As for how the androgynes were eliminated, in ten of those sixteen cases the androgyne was committed to the water (the sea in nine cases, a river in one) in an open trunk or box that would soon overturn. In one other case it is known that the androgyne was destined to die, but no details are given. In the remaining cases the fate of the victim is not known. Death by drowning was a characteristic Etruscan technique.47

The expiatory ceremonies recommended by the first of the oracles are as follows:48

1. A collection of money to offer to Demeter
2. The sacrifice of 3 x 9 bulls (possibly for Zeus)
3. The sacrifice of white cows by 3 x 9 girls and prayers to be said by the same girls, according to a Greek rite in honor of Hera Basilissa ( = Juno the Queen)
4. An offering made by matrons (a daily libation)
5. An offering of torches for Demeter
6. Another offering by matrons, with a triple libation for Demeter
7. A similar offering for Persephone, with prayers recited by girls
8. A collection of money for an offering.
The second oracle, the beginning of which is missing (as is the end of the first oracle), recommends a number of other expiatory ceremonies:

1. An offering of garments for Persephone
2. A gift of whatever is most beautiful and best in the world for Persephone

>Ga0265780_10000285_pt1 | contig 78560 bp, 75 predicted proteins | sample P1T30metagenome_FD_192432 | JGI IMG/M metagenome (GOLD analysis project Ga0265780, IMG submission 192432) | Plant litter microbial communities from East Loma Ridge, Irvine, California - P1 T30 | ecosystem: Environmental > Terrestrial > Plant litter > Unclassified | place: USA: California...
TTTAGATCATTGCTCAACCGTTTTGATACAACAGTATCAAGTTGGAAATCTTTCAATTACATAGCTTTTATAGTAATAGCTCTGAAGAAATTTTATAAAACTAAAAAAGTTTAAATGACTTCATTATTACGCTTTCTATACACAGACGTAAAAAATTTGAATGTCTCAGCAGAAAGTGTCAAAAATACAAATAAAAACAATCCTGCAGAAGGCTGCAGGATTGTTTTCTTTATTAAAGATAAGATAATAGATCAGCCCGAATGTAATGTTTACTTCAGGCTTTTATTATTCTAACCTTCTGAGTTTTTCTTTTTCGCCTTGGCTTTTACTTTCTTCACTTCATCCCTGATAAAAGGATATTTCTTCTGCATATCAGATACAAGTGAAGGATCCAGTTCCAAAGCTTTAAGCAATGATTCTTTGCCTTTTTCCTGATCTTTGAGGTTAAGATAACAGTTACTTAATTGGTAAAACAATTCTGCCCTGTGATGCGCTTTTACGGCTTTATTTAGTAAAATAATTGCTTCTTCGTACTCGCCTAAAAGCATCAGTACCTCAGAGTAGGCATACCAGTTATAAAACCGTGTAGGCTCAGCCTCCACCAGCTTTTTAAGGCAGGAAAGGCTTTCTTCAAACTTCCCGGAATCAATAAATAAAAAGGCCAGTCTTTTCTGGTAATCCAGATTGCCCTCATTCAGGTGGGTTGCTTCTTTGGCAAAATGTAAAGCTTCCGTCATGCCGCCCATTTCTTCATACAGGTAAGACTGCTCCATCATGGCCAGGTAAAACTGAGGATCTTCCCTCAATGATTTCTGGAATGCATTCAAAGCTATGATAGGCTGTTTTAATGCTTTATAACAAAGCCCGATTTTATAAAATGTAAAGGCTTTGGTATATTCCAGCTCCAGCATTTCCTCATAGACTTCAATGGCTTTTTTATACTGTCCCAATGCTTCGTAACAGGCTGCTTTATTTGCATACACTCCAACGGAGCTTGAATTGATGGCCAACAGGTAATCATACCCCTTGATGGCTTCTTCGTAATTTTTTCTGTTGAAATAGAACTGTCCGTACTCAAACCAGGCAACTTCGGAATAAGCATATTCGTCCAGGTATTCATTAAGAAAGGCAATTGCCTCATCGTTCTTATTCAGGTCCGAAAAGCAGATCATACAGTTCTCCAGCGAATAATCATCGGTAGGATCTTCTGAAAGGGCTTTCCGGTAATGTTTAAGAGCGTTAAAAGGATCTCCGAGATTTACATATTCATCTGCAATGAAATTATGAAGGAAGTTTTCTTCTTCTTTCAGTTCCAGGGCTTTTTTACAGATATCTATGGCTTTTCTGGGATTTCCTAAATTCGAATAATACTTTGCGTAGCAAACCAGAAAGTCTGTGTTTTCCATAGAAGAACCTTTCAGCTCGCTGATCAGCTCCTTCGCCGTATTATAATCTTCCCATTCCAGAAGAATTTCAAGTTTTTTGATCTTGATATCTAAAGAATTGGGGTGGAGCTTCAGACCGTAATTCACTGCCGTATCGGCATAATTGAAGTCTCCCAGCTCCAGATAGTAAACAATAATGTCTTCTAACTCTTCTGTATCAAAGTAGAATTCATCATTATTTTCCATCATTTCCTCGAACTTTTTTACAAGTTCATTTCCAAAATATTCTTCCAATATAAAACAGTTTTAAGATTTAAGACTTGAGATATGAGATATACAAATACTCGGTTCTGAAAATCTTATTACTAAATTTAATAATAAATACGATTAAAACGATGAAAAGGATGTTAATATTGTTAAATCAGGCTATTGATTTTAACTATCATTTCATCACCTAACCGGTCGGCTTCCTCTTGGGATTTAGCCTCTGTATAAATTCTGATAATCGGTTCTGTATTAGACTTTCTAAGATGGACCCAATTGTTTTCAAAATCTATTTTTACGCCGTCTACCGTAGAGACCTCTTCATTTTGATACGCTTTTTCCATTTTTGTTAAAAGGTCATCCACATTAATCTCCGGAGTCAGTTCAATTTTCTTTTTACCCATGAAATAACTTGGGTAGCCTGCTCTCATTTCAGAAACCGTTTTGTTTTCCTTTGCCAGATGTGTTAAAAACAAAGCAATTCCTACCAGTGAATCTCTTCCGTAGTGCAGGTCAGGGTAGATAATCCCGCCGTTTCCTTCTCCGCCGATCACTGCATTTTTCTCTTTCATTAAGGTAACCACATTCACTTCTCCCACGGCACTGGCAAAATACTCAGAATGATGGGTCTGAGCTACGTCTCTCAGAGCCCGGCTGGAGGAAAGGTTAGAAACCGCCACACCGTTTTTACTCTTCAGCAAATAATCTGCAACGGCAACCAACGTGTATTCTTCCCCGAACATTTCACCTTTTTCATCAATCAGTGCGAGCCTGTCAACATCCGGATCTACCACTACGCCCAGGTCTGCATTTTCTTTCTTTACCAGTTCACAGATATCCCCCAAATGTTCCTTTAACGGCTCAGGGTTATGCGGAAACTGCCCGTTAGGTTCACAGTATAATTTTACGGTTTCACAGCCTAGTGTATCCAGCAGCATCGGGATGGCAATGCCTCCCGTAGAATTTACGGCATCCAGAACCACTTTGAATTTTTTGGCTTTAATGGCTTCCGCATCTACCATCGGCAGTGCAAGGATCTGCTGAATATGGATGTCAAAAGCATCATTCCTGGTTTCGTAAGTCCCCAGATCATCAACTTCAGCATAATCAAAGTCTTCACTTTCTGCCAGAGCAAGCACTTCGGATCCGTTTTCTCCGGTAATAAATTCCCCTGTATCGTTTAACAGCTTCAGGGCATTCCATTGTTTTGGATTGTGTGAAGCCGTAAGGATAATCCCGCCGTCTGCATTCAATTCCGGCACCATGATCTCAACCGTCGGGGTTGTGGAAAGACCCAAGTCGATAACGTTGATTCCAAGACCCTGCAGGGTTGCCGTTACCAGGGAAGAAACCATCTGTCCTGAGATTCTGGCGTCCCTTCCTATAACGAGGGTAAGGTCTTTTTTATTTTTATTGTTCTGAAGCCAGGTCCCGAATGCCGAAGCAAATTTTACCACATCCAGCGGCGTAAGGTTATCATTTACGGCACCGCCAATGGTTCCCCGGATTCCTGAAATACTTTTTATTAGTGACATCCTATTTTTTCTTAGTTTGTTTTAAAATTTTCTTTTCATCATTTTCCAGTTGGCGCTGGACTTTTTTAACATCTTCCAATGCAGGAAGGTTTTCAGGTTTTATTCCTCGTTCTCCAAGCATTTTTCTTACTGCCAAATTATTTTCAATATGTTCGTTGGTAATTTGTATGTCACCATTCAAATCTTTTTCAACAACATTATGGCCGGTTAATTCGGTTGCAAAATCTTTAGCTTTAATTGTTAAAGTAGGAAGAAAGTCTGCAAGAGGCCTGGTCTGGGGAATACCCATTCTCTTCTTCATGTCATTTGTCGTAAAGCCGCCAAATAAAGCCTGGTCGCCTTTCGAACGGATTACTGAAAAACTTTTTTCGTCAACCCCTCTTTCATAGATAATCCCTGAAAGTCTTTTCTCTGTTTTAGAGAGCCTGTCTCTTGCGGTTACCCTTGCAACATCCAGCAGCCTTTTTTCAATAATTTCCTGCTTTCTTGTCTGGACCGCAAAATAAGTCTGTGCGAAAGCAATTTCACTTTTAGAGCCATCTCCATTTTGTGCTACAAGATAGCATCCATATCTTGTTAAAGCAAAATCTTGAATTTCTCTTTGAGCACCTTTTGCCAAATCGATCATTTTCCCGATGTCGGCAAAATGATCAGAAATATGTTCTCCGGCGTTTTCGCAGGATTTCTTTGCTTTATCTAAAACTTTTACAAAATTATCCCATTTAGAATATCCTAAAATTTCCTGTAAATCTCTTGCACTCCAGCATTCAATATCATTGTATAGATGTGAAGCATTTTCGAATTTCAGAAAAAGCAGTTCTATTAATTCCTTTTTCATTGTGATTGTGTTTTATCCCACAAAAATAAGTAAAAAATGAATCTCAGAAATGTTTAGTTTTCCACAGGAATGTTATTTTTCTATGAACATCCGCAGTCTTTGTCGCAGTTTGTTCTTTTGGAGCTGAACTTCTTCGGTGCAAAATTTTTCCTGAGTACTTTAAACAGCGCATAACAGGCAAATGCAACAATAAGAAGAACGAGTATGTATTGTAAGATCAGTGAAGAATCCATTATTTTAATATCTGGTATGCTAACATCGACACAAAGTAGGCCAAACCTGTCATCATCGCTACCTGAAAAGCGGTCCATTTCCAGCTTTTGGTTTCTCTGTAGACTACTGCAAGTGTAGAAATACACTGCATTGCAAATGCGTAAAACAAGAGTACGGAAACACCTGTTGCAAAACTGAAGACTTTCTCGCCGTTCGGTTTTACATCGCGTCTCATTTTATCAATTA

3. A prayer to Demeter and Persephone
4. The sacrifice of a black ox for Hades-Pluto; a sacrificial procession in which festive clothing is worn
5. A sacrifice of white goats to Apollo
6. Prayers to Apollo, whose head is crowned
7. The sacrifice of a white cow to Hera Basilissa ( = Juno the Queen)
8. A hymn sung by girls
9. The consecration of a xoanon (a statue of cypress wood) to Hera
10. A libation and daily offerings to Hera
11. A sacrifice of lambs to the chthonic gods.
In nine cases out of sixteen, the expiatory ceremonies occasioned by the discovery of an androgyne consisted of a hymn sung by 3 x 9 girls, in honor of Juno the Queen. As Livy declares explicitly in the text cited below, Juno the Queen was the patron of matrons, married mothers who gave birth to children. In six of those cases the ceremony was completed by other rites. Finally, in two cases prayers and sacrifices are mentioned in very general terms.

For a more precise idea of the purification and the various expiatory ceremonies that followed the discovery of an androgyne in 207 b.c., it is worth reading the following long passage from Livy, which refers to the second case in Table 1: